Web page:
TRICK appears to be a tool for inferring tyre performance characteristics from empirical telemetry data; TRT is a thermal tyre model, specifically designed to calculate bulk tyre-temperature in real-time; GrETA is a grip model which takes the output from TRT and incorporates the influence of tyre compound and road-surface roughness on tyre performance.

Farroni reports that "TRICK and TRT have been successfully employed together, constituting an instrument able to provide tyre thermal analysis, useful to identify the range of temperature in which grip performances are maximized, allowing to define optimal tyres and vehicle setup."

Recent work on the thermal tyre model, published as An Evolved version of Thermo Racing Tyre for Real Time Applications, is worth considering in some detail.

Here, Farroni's model calculates bulk and sidewall tyre temperatures by representing: (i) the heat generated by the rolling deformation of the tyre and the tangential stresses at the contact patch between the tread and road surface; (ii) the heat flux between the sidewalls, carcass, bulk and surface layers; (iii) the heat transfer due to conduction between the tyre and the road; (iv) the convective heat transfer from the gas inside the tyre to the inner surface of the sidewall and the 'inner liner' (aka the 'carcass'); and (v) the convective heat transfer from the surface of the tread and the outer surface of the sidewall to the external atmosphere. Farroni neglects radiation as a heat transfer mechanism.

This particular paper reports that the measured surface and carcass temperatures can be reproduced despite resort to a simple model in which the bulk, carcass and sidewalls are replaced by single nodes rather than a full-blown mesh. This simplification enables the model to run in real-time, and Farroni reproduces some interesting graphs (below).

There are four graphs here, one for each corner of the car. The horizontal axes represent time, and the vertical axes represent temperatures, which "are dimensionless because of confidentiality agreements."

Those sufficiently cursed to spend their working lives staring at telemetry in ATLAS will recognise the fluctuating signature of the surface tyre-temperatures, which suffer transient peaks under cornering. The peak surface temps are greater than the bulk and carcass temps, but are on average lower that the latter. One can see that the outer sidewall temps are lower than the inner sidewall temps. Also possibly of interest is the fact that the bulk temps are lower than the inner liner temps, which implies there is a net heat flux from the inner liner into the bulk of the tyre.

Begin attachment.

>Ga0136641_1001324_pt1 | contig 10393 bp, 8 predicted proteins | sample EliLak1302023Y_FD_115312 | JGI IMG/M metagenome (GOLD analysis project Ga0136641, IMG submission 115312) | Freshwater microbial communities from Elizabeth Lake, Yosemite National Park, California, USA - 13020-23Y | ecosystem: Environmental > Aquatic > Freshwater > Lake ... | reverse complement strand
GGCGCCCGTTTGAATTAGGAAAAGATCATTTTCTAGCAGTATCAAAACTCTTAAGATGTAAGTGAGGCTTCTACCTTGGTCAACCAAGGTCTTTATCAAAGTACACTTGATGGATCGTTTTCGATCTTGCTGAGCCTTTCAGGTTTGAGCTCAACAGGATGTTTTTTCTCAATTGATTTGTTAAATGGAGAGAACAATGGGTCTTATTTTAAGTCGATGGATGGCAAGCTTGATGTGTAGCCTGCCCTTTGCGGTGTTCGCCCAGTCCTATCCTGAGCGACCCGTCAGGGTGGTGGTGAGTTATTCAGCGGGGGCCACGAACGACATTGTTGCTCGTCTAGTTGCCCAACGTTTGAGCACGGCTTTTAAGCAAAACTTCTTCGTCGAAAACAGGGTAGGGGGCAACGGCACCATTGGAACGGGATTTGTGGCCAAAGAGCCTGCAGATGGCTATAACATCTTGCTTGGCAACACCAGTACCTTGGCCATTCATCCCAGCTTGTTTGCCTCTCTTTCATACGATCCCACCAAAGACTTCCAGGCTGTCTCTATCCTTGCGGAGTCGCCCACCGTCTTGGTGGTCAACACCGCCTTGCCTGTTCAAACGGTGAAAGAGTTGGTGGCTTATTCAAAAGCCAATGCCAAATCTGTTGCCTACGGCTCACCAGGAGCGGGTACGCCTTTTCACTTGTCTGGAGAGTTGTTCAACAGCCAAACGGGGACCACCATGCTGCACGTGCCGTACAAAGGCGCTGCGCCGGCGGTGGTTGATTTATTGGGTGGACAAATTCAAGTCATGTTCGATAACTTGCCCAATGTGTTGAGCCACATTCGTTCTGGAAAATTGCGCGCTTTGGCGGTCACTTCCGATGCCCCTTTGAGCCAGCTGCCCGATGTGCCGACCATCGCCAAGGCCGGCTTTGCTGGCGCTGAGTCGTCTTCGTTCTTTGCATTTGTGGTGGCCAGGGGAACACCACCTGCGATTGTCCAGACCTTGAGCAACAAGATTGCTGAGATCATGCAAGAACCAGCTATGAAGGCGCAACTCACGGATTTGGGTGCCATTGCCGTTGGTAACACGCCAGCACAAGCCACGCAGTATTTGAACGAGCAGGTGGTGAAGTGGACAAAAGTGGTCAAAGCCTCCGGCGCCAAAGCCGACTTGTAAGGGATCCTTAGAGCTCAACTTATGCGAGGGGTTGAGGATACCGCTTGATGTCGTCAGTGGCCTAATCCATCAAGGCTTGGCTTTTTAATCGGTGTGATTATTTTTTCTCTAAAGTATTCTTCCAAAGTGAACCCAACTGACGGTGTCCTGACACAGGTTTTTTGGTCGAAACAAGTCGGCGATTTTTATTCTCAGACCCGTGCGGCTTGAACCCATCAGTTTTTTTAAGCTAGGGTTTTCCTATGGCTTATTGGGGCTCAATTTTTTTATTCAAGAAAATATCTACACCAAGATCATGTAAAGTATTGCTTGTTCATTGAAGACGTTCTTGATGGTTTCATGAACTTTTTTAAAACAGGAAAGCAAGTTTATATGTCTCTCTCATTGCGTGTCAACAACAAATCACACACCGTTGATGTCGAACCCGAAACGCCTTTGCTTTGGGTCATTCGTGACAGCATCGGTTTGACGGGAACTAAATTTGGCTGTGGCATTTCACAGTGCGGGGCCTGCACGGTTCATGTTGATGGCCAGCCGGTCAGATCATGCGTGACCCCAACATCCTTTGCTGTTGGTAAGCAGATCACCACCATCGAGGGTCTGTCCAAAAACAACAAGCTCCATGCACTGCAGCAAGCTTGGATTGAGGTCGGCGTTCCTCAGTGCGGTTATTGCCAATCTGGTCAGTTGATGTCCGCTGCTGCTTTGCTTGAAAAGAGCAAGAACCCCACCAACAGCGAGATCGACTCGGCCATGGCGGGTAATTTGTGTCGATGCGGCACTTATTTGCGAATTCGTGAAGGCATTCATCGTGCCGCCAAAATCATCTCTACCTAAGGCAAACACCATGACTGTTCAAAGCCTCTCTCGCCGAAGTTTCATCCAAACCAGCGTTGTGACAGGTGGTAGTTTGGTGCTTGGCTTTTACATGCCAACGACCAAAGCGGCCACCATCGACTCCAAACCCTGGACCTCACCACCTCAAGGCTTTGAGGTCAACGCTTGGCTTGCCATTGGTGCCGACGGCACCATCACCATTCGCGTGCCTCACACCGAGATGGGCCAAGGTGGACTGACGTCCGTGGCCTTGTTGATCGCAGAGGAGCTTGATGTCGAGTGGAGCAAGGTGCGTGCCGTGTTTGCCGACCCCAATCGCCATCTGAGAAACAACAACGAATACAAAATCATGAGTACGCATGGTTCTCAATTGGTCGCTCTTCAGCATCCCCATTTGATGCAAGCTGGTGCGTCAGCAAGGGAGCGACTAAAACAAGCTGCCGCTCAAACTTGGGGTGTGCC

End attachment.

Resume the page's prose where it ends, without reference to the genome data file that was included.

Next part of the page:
Now, it's something of a pity that the vertical axes on those diagrams are "dimensionless because of confidentiality agreements." Happily, however, Farroni's PhD thesis is somewhat more forthcoming, printing a pair of fully-dimensionalised temperature plots on p98-99, (below).

The first diagram here plots the measured carcass ('inner liner') temps, the simulated carcass temps, and the calculated bulk temps. Once again, the calculated bulk temps are lower than the carcass temps throughout. The delta seems to be about 10 degrees at the outset, and increases over the course of what appears to be a stint. Being 850 seconds long, the segment of data reproduced covers about 10 laps of data. 

Farroni points out that "Proper time ranges have been selected to highlight thermal dynamics characteristic of each layer; in particular, as concerns bulk and inner liner, temperature decreasing trend is due to a vehicle slowdown before a pit stop." 

This is the drop in carcass and bulk temperatures which occur as a tyre loses its ability to generate and/or retain heat over the course of a stint, due to physical wear and/or irreversible thermal degradation. All four corners suffer this temperature reduction, but the effect appears most marked on the left-front and left-rear. The left-rear drops from ~130 degrees to ~110 degrees, while the left-front drops from ~120 degrees to ~100.

All four corners begin in the range 115-130 degrees, so perhaps this was a set of Softs?

The second diagram (above) is "with reference to a different circuit," and once more displays simulated bulk temperatures lower than the carcass temps. In each case, the bulk temp seems to match the carcass temp at the outset, and then swiftly decline. Both front tyre carcass temps start at 100 degrees, whilst the rear carcass temps start at only 80 degrees.

The left-front carcass temp increases to about 110 degrees, the right-front remains fairly constant, the left-rear increases by almost 20 degrees, whilst the right-rear increases by about 10 degrees. All of which might suggest a set of Mediums?

As a final flourish, Farroni also studies the rather alarming effect that exhaust blown diffusers had on tyre temps (below), suggesting that rear bulk temps could have reached ~200 degrees in some regions.